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AIDS Community Research Initiative of America

Mission & History

ACRIA was founded as the Community Research Initiative on AIDS (CRIA) in December 1991 by a group of physicians, activists, and people living with HIV who were frustrated by the slow pace of government and academic AIDS research. Under the pioneering leadership of prominent AIDS physicians and researchers like Drs. Joseph Sonnabend and Mathilde Krim, and following the lead of trailblazers like Michael Callen of the PWA Coalition, this truly dynamic group brought an activist approach to the study of new treatments for HIV and AIDS. Since that time we have contributed to the development of more than a dozen medications that have received FDA approval, helping countless thousands of HIV-positive people live longer, healthier lives.

ACRIA added a treatment education component to its efforts in 1997, offering group workshops and individual counseling on a variety of AIDS- and HIV-related topics, arming people living with the virus with the information and skills they need to participate actively and knowledgeably in their own healthcare. Today, our internationally acclaimed HIV Health Literacy Program (HHLP) also offers staff training to a whole range of AIDS and other community-based organizations throughout New York City and State, and in communities large and small all across the country. Our technical assistance and capacity building equip these groups to integrate HIV healthcare and treatment education information into the services they provide their own HIV-positive and at-risk clients.

Our HIV health literacy activities have likewise grown to include the publication of unique booklets, each addressing a different key topic in HIV healthcare. Our library includes Treatment Issues for Women, Managing Drug Side Effects, Viral Hepatitis & HIV, Understanding Your Lab Results, and Older Adults & HIV, among others. Additionally, our treatment and health literacy quarterly, ACHIEVE, is distributed to tens of thousands of people living with HIV and their caregivers each year, helping them to make smart, informed decisions and stay healthy.

How to Reach AIDS Community Research Initiative of America

AIDS Community Research Initiative of America
230 W. 38th St., 17th Floor
New York, NY 10018

Phone: 212.924.3934
Fax: 212.924.3936
E-mail: info@acria.org
Web: www.acria.org

Latest by AIDS Community Research Initiative of America

Activists Caution HIV-Positive Patients and Their Physicians About Monotherapy in Upcoming Access Program

New York -- AIDS activists and physician advocates welcome the news that ViiV Healthcare will be providing expanded access of dolutegravir (DTG), a new investigational integrase inhibitor for HIV patients with few remaining HIV treatment options. How...

Massachusetts

Health Care Provider Survey: Looking for HIV+ Patients With No Remaining HIV Treatment Options

Dear Colleague: Over the past year, ACRIA has been working with key pharmaceutical companies, colleagues in San Francisco (Drs. Lalezari and Deeks), and a community HIV activist (Nelson Vergel) to develop a unique, multi-drug expanded access program...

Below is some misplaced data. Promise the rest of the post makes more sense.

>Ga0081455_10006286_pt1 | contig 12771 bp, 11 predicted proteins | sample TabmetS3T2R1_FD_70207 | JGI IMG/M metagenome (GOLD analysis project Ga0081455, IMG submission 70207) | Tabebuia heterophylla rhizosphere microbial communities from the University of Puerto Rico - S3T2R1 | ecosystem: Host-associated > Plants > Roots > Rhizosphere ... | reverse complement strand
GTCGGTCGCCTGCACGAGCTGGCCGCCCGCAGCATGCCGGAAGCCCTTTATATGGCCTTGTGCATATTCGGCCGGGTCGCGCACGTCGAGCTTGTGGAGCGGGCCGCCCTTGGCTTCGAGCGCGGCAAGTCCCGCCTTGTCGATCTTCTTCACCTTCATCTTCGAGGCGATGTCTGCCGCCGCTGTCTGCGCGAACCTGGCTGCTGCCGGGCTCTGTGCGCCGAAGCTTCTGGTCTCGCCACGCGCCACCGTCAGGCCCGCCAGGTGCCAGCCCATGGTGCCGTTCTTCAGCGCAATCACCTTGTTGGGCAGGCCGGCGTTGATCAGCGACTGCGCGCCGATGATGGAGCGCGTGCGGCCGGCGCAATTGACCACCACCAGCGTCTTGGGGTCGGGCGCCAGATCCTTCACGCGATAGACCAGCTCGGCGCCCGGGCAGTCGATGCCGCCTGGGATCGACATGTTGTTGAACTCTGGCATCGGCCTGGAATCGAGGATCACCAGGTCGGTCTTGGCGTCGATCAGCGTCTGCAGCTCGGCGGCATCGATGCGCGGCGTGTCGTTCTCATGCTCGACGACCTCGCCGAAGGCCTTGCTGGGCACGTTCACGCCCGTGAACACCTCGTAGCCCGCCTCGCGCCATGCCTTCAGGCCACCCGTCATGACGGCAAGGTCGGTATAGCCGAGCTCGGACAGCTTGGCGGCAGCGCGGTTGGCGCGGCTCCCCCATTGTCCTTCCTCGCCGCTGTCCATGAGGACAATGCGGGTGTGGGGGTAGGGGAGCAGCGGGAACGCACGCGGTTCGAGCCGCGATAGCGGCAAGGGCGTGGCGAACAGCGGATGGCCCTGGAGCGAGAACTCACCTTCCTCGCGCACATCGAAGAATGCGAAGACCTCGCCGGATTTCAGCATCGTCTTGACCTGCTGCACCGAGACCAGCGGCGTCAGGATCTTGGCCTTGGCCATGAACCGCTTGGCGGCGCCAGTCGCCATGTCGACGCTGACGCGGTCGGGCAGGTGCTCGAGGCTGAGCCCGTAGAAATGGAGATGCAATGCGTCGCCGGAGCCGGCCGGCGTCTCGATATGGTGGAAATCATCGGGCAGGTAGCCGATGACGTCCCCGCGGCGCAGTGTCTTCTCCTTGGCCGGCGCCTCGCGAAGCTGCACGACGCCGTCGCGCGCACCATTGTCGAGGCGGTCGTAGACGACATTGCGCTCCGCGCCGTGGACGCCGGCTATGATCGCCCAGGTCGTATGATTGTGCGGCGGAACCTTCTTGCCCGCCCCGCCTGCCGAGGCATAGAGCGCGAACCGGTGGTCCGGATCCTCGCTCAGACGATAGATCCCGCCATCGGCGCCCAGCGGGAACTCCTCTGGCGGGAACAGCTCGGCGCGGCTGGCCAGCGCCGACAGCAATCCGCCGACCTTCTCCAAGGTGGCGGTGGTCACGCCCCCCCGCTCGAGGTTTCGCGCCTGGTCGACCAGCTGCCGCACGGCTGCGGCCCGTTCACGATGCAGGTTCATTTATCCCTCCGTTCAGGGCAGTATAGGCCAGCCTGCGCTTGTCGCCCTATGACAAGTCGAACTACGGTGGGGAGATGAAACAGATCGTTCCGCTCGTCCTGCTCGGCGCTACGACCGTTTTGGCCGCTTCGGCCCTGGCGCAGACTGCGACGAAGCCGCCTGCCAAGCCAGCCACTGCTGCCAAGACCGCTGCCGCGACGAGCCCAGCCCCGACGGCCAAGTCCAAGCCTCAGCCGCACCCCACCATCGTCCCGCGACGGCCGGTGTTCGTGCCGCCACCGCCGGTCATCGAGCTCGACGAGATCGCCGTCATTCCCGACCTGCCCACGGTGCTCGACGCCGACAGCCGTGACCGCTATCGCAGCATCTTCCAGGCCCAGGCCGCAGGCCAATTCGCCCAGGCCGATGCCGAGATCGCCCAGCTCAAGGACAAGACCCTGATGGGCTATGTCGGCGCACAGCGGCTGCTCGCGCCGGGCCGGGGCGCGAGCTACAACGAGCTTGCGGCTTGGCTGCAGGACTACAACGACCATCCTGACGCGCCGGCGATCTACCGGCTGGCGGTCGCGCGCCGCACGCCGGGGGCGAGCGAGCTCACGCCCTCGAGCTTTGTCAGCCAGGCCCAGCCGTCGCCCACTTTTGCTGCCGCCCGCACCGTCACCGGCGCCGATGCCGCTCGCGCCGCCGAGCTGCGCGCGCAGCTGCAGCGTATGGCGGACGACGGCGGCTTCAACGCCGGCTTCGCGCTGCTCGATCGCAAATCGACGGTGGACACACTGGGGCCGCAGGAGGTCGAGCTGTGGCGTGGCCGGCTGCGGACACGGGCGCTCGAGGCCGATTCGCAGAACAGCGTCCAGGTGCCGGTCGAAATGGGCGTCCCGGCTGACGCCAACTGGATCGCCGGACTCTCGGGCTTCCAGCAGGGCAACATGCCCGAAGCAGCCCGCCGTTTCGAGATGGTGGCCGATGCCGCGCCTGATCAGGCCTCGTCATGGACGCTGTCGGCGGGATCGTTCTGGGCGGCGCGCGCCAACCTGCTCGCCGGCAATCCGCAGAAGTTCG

Older Adults (Ages 50+)

Older Adults and HIV: A Special Report and Action Plan

Table of Contents Aging and HIV: An Overview Older Adults and HIV: Recent Findings Priority Policy Recommendations Conclusion Footnotes References Aging and HIV: An Overview By 2015 a majority of people with HIV in the United States will...

Hepatitis C

HIV and Hepatitis C: Learn the Facts, Take Action

It has been five years since ACRIA last took an in-depth look at the hepatitis C virus (HCV). But it remains a serious and, unfortunately, very common comorbidity of HIV. HIV both increases the likelihood of contracting HCV and complicates its treatm...

Hepatitis C

Hepatitis C: A Closer Look

Many people living with HIV must deal with not only one virus, but also with a co-traveler: hepatitis C virus (HCV), which infects liver cells. For some, the liver is only slightly damaged since it is able to make new cells and bounce back. But for o...

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Hepatitis C Treatment Today

The decision to start treatment for hepatitis C must be shared by doctor and patient, and everyone with a chronic hep C infection should be evaluated for treatment. But since the treatment can cause difficult side effects, and is less effective in pe...

Hepatitis C

Personal Perspective: The Whys and Hows of Me and Treatment

My name is Donald and I'm an addict. I can say that today only because I'm in recovery after years of use and abuse. I managed to experience and experiment with a lot of different drugs, starting with alcohol and marijuana, on to LSD, PCP, uppers an...

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Personal Perspective: This Too Shall Pass

Allow me to introduce myself. My name is Donna Y. Kennedy. I am a 51-year-old African-American. I am a woman, wife, mother, grandmother, daughter, sister, aunt, godmother, cousin, friend. Oh, by the way, I am coinfected with HIV and hepatitis C. I wa...

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News From the Front

This year's conferences covering HIV/AIDS and liver disease featured numerous presentations concerning hepatitis B virus (HBV) and hepatitis C virus (HCV) infection in people with HIV. Below are highlights from several of the most interesting reports...

News

Peering Into the Pipeline: New Drug Candidates

As I further my medical training, I find that the management of HIV remains intricate, requiring both an increasing understanding of the disease and a growing tool set. So many resources come into play when deciding on a treatment regimen, including ...